Virtually every military gas turbine engine (GTE) system in service depends on electrolytic hard chrome (EHC) plating in the engine overhaul process. Navy, Air Force, and Army depots generally use EHC in GTE maintenance to rebuild worn or corroded parts following machining to restore dimensional tolerance or to replace worn or damaged chrome previously applied. Hard chrome plating utilizes chromium in the hexavalent state (hex-Cr), which is a known carcinogen. The Environmental Protection Agency has issued fairly stringent air emission standards for hex-Cr, and the Occupational Safety and Health Administration has established a new permissible exposure limit (PEL) for hex-Cr in the workplace at a level of 5 µg/m3, which is substantially less than the previous PEL of 52 µg/m3. Because of increased operational requirements on GTEs, there are additional concerns related to the in-service performance of EHC. High-velocity oxygen-fuel (HVOF) thermal spray coatings are being validated by the Hard Chrome Alternatives Team (HCAT) and the Joint Group on Pollution Prevention with ESTCP support to replace EHC for line-of-sight applications on aircraft components such as landing gear, propeller hubs, hydraulic actuators, and helicopter dynamic components. Through collaboration between HCAT and the Propulsion Environmental Working Group (PEWG), this project validated HVOF coatings as a cost-effective, superior performance replacement for EHC plating on different types of components used in gas turbine engines.

Technology Description

HVOF is a standard commercial thermal spray process in which the coating to be applied is injected, as a powder, into a supersonic flame of a fuel (usually hydrogen, propylene, or kerosene). The powder particles are accelerated to high speed and soften in the flame, forming a dense, well-adhered coating on the substrate. The coating material is usually a metal or alloy (Tribaloy or stainless steel) or a cermet (WC/Co). This technology is used to deposit coatings 0.003-inch thick on original equipment manufacturer (OEM) parts and to rebuild worn components by depositing layers up to 0.015-inch thick. These thicknesses are in the same range as those being applied through chrome plating.

Demonstration Results

The HCAT and PEWG developed and executed Joint Test Protocols (JTP) to qualify HVOF and advanced plasma spray coatings as a replacement for EHC on GTE components. Partnerships were established between OEMs and the military, including General Electric Aircraft Engines with the Naval Aviation Depots in Jacksonville and Cherry Point for the TF34 engine, as well as Pratt & Whitney with Oklahoma City Air Logistics Center for the TF33 engine. The JTPs included extensive materials testing, such as fatigue, wear, and corrosion, and selected component and engine testing to verify the performance of the thermal spray coatings in comparison to EHC coatings. In addition, producibility testing and assessments were conducted, which included stripping, grinding, and assembly/disassembly operations. An Advanced Mission Test (AMT) was conducted on a TF33 engine in which seven components normally coated with EHC were instead coated with HVOF tungsten carbide/cobalt (WC/17Co). Inspection of the coatings subsequent to the test indicated performance superior to what would have been expected for EHC. A Joint Test Report was issued on the results of the testing, and cost/benefit analyses comparing thermal spray to EHC were prepared. As of the date of project completion, new repair procedures are being documented for the depots.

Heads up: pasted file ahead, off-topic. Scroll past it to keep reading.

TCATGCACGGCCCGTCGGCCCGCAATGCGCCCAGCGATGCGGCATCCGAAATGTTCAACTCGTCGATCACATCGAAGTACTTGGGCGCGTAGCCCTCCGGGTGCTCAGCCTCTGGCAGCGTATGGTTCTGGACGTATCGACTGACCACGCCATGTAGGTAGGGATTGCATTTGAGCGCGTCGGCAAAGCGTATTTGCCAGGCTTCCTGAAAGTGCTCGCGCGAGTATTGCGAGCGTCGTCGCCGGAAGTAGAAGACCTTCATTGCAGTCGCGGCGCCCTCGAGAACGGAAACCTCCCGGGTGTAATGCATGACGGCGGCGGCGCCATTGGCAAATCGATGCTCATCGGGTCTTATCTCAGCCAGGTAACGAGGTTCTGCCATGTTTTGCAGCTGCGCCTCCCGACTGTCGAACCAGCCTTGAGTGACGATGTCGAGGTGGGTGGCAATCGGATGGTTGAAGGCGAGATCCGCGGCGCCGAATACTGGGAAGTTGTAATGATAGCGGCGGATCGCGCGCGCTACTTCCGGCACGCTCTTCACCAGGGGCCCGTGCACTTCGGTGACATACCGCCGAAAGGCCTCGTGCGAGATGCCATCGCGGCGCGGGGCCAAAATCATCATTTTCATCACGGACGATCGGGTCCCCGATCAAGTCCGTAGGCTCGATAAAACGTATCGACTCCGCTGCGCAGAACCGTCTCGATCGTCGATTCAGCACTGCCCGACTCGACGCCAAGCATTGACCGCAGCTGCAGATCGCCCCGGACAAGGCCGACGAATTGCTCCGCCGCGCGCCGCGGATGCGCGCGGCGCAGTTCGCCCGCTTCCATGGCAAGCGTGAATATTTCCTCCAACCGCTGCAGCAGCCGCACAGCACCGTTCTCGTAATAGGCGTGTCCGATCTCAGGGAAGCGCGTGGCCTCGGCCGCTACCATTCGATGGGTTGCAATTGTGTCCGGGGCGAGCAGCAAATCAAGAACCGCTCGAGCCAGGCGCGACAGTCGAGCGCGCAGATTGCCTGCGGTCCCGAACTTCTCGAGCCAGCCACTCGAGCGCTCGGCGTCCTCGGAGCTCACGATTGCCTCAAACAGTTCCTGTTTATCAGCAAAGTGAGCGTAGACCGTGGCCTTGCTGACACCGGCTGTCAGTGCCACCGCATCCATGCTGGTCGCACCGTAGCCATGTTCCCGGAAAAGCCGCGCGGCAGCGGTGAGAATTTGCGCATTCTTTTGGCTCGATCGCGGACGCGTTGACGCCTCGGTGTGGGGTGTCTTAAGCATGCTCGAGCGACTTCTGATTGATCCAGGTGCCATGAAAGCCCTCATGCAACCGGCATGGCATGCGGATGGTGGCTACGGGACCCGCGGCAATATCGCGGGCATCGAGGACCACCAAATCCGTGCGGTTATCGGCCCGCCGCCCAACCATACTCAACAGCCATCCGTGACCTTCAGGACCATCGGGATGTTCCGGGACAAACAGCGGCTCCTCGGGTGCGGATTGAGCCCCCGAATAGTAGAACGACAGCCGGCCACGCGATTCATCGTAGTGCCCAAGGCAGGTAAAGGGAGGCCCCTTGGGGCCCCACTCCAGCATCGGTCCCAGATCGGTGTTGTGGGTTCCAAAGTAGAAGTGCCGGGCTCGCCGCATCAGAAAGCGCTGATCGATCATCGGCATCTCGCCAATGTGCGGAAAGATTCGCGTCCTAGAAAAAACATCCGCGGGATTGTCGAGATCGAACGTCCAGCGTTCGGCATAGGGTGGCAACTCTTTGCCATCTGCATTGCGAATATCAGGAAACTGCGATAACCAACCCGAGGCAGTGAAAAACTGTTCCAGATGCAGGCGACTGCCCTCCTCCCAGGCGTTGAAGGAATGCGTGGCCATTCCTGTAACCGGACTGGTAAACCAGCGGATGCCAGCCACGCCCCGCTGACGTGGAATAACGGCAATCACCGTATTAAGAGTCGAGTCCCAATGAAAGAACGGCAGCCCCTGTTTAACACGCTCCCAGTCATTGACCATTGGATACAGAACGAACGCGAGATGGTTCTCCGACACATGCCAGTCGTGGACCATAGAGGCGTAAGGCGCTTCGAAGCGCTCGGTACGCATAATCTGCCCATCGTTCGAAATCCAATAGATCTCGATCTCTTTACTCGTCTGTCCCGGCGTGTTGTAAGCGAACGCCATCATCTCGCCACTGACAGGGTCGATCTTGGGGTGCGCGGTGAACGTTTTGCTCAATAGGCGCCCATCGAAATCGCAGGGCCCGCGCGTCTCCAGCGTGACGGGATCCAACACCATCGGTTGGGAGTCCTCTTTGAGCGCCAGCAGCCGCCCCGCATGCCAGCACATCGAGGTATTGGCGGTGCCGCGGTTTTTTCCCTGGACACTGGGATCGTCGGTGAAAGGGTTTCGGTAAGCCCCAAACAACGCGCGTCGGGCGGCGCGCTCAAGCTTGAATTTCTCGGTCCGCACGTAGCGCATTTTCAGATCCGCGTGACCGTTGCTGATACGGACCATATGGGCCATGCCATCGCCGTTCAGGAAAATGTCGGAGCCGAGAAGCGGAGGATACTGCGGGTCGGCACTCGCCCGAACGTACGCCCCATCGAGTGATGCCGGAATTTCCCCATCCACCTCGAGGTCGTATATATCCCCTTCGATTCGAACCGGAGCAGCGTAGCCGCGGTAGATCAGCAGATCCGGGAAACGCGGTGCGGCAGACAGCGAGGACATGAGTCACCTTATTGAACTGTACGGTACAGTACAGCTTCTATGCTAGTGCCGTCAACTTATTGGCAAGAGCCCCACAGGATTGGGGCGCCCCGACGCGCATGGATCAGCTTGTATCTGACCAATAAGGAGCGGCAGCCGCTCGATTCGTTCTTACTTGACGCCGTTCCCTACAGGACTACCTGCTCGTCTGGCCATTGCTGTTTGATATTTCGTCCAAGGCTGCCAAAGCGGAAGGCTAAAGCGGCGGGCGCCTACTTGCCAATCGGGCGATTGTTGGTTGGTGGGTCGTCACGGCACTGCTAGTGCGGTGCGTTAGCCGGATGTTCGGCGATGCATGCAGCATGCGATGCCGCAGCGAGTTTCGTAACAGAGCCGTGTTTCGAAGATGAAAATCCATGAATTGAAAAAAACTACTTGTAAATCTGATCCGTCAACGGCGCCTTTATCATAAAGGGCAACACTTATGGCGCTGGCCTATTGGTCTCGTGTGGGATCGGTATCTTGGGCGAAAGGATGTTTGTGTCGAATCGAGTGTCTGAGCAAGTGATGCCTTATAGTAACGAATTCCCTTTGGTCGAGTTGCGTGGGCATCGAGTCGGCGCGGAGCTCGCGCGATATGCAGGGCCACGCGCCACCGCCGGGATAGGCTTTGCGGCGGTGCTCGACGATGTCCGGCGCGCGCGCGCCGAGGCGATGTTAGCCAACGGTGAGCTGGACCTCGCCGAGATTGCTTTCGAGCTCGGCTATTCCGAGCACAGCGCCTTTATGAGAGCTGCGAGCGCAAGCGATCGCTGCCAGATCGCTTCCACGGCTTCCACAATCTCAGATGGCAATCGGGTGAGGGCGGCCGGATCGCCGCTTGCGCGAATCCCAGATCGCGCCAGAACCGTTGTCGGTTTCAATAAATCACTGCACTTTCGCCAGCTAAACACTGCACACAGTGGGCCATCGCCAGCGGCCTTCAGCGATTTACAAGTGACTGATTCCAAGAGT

Implementation Issues

Insertion of the thermal spray coatings for the repair of gas turbine engines into Department of Defense depots will result in a significant reduction in toxic waste disposal and a safer working environment. Use of the thermal spray coatings also will result in a reduced turnaround time for repair and increased performance, leading to a reduction in life-cycle costs. A detailed cost/benefit analysis was conducted for replacement of EHC operations with HVOF at a military GTE overhaul facility. The 15-year net present value (cost savings) ranged from $500,000 to $3 million, depending on assumptions related to the hex-Cr PEL and whether the HVOF coatings would last longer than EHC in service. Based on these results, the Air Force is proceeding with implementation of HVOF coatings on their GTEs. The Navy implemented HVOF on the TF34 engine and is exploring qualification of the coatings on components from other engines. (Project Completed - 2006)